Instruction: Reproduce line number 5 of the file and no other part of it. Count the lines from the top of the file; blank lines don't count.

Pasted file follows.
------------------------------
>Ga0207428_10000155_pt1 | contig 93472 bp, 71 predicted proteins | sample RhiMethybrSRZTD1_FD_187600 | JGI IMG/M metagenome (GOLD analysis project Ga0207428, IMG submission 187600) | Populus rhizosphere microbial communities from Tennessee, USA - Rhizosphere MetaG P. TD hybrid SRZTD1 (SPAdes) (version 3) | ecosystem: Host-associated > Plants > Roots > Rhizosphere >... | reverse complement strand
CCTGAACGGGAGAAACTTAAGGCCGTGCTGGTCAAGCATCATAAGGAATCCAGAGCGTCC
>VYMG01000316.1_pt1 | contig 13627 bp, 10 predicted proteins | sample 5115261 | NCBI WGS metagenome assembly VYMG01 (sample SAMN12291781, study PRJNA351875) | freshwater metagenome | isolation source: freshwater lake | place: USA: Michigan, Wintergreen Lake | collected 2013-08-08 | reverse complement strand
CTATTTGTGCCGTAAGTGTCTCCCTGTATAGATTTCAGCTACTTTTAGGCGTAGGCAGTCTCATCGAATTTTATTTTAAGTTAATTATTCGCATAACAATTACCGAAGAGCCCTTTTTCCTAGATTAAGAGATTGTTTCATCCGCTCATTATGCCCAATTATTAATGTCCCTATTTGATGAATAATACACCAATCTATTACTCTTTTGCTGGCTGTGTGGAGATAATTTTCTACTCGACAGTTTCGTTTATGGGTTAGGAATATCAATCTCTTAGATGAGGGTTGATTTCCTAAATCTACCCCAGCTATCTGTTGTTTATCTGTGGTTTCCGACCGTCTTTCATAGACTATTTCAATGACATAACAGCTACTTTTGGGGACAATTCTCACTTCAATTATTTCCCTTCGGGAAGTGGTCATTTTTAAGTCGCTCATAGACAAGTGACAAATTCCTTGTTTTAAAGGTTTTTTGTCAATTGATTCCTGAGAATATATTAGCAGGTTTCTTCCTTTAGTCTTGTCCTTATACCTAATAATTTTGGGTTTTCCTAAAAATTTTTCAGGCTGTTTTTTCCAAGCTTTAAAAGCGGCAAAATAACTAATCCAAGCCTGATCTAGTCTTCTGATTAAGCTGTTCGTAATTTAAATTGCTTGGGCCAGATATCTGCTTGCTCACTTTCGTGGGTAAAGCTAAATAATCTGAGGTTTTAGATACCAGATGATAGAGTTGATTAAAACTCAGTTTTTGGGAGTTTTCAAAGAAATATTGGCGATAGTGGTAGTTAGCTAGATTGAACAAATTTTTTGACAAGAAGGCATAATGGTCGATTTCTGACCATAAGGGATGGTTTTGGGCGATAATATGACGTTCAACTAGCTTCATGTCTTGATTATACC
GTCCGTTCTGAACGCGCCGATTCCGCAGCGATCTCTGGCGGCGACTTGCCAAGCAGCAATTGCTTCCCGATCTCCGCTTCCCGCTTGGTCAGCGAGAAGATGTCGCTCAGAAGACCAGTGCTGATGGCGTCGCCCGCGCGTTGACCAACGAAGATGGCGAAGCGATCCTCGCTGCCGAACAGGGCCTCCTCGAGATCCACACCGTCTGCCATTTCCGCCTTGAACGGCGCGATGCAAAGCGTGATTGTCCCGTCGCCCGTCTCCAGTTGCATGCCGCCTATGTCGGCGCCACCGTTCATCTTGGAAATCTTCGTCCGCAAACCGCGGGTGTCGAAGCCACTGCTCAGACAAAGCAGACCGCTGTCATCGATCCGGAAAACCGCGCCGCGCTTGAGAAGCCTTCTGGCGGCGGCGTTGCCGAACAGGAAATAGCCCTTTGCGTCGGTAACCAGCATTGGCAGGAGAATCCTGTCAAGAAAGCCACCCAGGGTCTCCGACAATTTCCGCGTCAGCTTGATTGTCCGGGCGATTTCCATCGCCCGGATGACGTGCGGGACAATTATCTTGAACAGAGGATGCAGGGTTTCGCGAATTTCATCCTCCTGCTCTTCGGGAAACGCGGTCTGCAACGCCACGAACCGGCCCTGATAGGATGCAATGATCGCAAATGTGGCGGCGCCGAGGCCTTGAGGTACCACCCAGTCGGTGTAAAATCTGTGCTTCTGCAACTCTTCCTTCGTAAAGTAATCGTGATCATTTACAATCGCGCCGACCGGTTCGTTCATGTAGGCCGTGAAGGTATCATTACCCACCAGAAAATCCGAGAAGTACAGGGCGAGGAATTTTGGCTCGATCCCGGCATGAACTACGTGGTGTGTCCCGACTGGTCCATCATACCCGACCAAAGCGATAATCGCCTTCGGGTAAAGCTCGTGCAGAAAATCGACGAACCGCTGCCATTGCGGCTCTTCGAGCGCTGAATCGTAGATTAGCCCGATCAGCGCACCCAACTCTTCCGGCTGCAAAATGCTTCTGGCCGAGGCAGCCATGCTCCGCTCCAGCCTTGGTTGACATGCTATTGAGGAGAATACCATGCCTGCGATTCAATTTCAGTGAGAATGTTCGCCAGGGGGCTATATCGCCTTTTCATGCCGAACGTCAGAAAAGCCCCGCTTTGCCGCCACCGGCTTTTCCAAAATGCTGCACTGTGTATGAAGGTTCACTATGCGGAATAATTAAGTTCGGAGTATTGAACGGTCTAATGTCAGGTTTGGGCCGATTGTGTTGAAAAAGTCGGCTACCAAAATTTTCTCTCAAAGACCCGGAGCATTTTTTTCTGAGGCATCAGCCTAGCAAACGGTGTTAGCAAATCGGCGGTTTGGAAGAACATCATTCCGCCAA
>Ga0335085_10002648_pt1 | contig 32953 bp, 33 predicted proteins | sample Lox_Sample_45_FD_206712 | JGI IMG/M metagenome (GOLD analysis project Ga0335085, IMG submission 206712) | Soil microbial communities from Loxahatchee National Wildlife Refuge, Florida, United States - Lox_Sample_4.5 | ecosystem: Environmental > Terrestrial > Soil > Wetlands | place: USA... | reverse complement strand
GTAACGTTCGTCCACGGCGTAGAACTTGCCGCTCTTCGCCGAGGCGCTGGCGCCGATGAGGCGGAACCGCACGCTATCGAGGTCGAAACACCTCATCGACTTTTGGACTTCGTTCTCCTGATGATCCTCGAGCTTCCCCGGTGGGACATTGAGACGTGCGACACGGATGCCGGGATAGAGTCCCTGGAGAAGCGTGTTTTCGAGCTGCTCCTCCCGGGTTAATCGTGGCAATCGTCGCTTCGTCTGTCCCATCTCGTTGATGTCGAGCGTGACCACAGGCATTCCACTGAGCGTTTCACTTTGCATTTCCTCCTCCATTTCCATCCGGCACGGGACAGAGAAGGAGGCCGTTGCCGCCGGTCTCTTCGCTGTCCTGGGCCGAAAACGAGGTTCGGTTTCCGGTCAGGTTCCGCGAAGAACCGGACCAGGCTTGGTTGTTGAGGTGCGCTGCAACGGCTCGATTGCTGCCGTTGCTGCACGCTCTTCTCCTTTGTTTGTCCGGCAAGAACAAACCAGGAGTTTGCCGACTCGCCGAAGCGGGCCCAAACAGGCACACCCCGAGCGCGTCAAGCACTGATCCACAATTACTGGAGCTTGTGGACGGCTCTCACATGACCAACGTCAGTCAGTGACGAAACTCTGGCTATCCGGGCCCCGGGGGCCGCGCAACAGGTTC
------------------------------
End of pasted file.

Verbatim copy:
GTCCGTTCTGAACGCGCCGATTCCGCAGCGATCTCTGGCGGCGACTTGCCAAGCAGCAATTGCTTCCCGATCTCCGCTTCCCGCTTGGTCAGCGAGAAGATGTCGCTCAGAAGACCAGTGCTGATGGCGTCGCCCGCGCGTTGACCAACGAAGATGGCGAAGCGATCCTCGCTGCCGAACAGGGCCTCCTCGAGATCCACACCGTCTGCCATTTCCGCCTTGAACGGCGCGATGCAAAGCGTGATTGTCCCGTCGCCCGTCTCCAGTTGCATGCCGCCTATGTCGGCGCCACCGTTCATCTTGGAAATCTTCGTCCGCAAACCGCGGGTGTCGAAGCCACTGCTCAGACAAAGCAGACCGCTGTCATCGATCCGGAAAACCGCGCCGCGCTTGAGAAGCCTTCTGGCGGCGGCGTTGCCGAACAGGAAATAGCCCTTTGCGTCGGTAACCAGCATTGGCAGGAGAATCCTGTCAAGAAAGCCACCCAGGGTCTCCGACAATTTCCGCGTCAGCTTGATTGTCCGGGCGATTTCCATCGCCCGGATGACGTGCGGGACAATTATCTTGAACAGAGGATGCAGGGTTTCGCGAATTTCATCCTCCTGCTCTTCGGGAAACGCGGTCTGCAACGCCACGAACCGGCCCTGATAGGATGCAATGATCGCAAATGTGGCGGCGCCGAGGCCTTGAGGTACCACCCAGTCGGTGTAAAATCTGTGCTTCTGCAACTCTTCCTTCGTAAAGTAATCGTGATCATTTACAATCGCGCCGACCGGTTCGTTCATGTAGGCCGTGAAGGTATCATTACCCACCAGAAAATCCGAGAAGTACAGGGCGAGGAATTTTGGCTCGATCCCGGCATGAACTACGTGGTGTGTCCCGACTGGTCCATCATACCCGACCAAAGCGATAATCGCCTTCGGGTAAAGCTCGTGCAGAAAATCGACGAACCGCTGCCATTGCGGCTCTTCGAGCGCTGAATCGTAGATTAGCCCGATCAGCGCACCCAACTCTTCCGGCTGCAAAATGCTTCTGGCCGAGGCAGCCATGCTCCGCTCCAGCCTTGGTTGACATGCTATTGAGGAGAATACCATGCCTGCGATTCAATTTCAGTGAGAATGTTCGCCAGGGGGCTATATCGCCTTTTCATGCCGAACGTCAGAAAAGCCCCGCTTTGCCGCCACCGGCTTTTCCAAAATGCTGCACTGTGTATGAAGGTTCACTATGCGGAATAATTAAGTTCGGAGTATTGAACGGTCTAATGTCAGGTTTGGGCCGATTGTGTTGAAAAAGTCGGCTACCAAAATTTTCTCTCAAAGACCCGGAGCATTTTTTTCTGAGGCATCAGCCTAGCAAACGGTGTTAGCAAATCGGCGGTTTGGAAGAACATCATTCCGCCAA